A computer simulation program was developed to simulate the thermal responses of an on-highway, heavy duty diesel powered truck in transient operation for evaluation of cooling system performance. Mathematical models of the engine, heat exchangers, lubricating oil system, thermal control sensors (thermostat and shutterstat), auxiliary components, and the cab were formulated and calibrated to laboratory experimental data. The component models were assembled into the vehicle engine cooling system model and used to predict air-to-boil temperatures. The model has the capability to predict real time coolant, oil and cab temperatures using vehicle simulation input data over various routes.
1982-02-01
Technical Paper
821049
Vincent J. Ursini, Edward C. Chiang, John H. Johnson
A Vehicle-Engine-Cooling (VEC) system computer simulation model was used to study the transient performance of control devices and their temperature settings on oil, coolant and cab temperatures. The truck used in the study was an International Harvester COF-9670 cab over chassis heavy-duty vehicle equipped with a standard cab heater, a Cummins NTC-350 diesel engine with a McCord radiator and standard cooling system components and aftercooler. Input data from several portions of a Columbus to Bloomington, Indiana route were used from the Vehicle Mission Simulation (VMS) program to determine engine and vehicle operating conditions for the VEC system computer simulation model. The control devices investigated were the standard thermostat, the Kysor fan-clutch and shutter system. The effect of shutterstat location on shutter performance along with thermostat, shutter and fan activation temperature settings were investigated for ambient temperatures of 32, 85 and 100°F.
1982-02-01
Technical Paper
820071
C. L Anderson, O. A. Uyehara, P. S. Myers
A technique for making a radiometric measurement of the deposit surface temperature in a methane-fired engine was developed. The wavelength region between 3.5 and 4.1 μm was investigated. It was determined that while the combustion gases were relatively transparent, the surface temperature measurements would contain some gas radiation. A method of averaging the measurements of many cycles and correcting these data for the gas radiation was developed. Time-averaged surface temperature was used in a steady-state heat transfer analysis to determine deposit thermal conductivity. Deposit thermal diffusivity was determined from a transient experiment in which the engine’s ignition system was turned off and the cooling response of the deposit and wall were measured.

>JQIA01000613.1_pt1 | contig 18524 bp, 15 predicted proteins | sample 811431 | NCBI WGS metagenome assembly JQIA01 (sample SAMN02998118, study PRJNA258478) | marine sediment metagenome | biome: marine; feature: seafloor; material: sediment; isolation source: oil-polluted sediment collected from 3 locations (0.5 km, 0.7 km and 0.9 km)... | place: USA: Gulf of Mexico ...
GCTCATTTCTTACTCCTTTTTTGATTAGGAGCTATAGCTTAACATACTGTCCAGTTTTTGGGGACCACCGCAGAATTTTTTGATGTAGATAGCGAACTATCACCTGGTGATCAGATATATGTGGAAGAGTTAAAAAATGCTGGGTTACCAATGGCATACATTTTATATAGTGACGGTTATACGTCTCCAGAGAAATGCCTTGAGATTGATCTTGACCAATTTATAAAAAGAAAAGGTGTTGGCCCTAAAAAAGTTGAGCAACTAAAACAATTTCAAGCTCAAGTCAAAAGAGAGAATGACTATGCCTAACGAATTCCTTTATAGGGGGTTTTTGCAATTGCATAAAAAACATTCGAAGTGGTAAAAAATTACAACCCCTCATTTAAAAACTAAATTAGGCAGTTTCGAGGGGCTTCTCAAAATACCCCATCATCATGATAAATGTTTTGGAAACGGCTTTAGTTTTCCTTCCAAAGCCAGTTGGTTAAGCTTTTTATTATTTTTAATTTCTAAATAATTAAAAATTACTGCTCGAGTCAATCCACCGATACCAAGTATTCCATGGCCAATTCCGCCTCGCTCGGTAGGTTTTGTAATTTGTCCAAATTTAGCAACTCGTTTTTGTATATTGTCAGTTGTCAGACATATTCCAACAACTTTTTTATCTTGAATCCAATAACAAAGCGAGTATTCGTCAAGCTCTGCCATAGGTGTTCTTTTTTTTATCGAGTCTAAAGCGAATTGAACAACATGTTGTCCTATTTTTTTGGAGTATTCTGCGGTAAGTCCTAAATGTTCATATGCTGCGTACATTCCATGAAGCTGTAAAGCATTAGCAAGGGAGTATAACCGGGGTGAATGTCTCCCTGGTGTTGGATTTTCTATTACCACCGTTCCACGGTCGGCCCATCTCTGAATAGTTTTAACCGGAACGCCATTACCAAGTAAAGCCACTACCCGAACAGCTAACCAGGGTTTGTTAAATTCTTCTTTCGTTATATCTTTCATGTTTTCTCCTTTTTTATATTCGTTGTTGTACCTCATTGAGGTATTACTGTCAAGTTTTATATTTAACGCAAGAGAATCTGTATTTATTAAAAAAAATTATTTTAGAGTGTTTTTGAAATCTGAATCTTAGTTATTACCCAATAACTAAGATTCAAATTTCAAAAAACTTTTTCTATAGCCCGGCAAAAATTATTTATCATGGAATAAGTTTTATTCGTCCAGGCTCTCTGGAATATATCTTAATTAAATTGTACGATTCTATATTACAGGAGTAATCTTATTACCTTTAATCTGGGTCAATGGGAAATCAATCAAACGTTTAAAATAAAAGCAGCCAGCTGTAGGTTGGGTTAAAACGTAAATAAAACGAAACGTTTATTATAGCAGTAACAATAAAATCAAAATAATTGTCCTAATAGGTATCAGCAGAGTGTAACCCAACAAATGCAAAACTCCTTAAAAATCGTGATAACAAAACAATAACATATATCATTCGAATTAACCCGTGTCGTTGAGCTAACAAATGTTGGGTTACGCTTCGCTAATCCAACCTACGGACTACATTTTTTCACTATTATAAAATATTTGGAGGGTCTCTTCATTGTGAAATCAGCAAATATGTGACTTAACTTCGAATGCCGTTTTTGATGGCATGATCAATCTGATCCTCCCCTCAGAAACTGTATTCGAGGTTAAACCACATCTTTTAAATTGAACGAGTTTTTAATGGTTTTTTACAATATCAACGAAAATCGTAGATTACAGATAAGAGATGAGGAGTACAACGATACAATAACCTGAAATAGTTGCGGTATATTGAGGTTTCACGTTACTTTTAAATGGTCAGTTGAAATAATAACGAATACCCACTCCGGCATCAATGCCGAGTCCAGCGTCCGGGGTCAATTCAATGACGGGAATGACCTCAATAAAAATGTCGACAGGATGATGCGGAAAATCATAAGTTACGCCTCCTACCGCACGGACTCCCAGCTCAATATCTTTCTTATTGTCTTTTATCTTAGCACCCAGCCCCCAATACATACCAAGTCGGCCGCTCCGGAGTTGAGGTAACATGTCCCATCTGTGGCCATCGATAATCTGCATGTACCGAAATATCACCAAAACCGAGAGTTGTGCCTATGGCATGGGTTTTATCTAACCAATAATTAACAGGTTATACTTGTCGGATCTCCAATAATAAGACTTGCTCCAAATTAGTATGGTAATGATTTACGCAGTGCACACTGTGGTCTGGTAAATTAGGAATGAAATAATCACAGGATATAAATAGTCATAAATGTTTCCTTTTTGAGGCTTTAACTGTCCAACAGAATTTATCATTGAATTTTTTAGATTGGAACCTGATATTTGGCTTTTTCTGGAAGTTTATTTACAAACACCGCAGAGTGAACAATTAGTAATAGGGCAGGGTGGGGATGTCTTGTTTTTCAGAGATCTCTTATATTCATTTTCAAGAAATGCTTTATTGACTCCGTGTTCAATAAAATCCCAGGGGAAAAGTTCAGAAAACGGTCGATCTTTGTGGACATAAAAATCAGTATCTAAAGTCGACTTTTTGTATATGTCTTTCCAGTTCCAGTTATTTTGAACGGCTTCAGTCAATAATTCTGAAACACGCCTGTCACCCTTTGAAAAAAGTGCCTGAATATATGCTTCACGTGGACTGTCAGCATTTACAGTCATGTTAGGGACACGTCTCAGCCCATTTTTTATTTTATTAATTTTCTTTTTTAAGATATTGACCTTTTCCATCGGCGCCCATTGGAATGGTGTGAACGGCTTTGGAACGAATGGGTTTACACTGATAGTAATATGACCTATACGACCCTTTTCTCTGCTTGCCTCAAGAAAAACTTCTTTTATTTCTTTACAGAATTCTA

1981-10-01
Technical Paper
811192
G. Hunter, J. Scholl, F. Hibbler, S. Bagley, D. Leddy, D. Abata, John H. Johnson
The effect of fuel changes on diesel oxidation catalyst performance was studied by comparing the physical, chemical and biological character of the particulate emissions using three different fuels. Baseline (uncatalyzed) emissions were also compared for these same fuels. The fuels used for this study were: a typical No. 2 fuel, a No. 1 fuel, and a shale oil-derived diesel fuel. Comparisons of NOX, NO, NO2, HC and particulate mass emissions using each fuel were made using selected modes from the EPA 13 mode cycle. Changes in the chemical and biological character of the soluble organic fraction (SOF) were also studied. Fuel properties, most notably fuel sulfur content, were found to affect the performance of the oxidation catalyst used. Fuel sulfur content should be kept as low as possible if catalytic converters are used on diesel powered equipment.
1980-09-01
Technical Paper
800956
Vincent J. Ursini, Lawrence W. Evers, Raymond W. Kauppila, David A. Carlson
The 1980 SAE sponsored Midwest Baja was attended by thirteen schools. The Michigan Technological University vehicle finished fourth overall in the competition but first of the first year entries. Participation in this event requires a considerable investment of time and resources on the part of the students and faculty but the rewards are great. The student chapter faculty advisor sees the activity as an enjoyable competitive experience for the SAE student members to learn first hand and in a responsible way what it means to be an engineer. The design professor sees the project as one of the best tools for teaching and learning the interrelation of product design, manufacture, time schedules, costs and project management. The technical advisors see the activity as an opportunity for the participating students to operate in a complex coordinated group effort that is a realistic model of industry. The students see the activity as an important part of their education.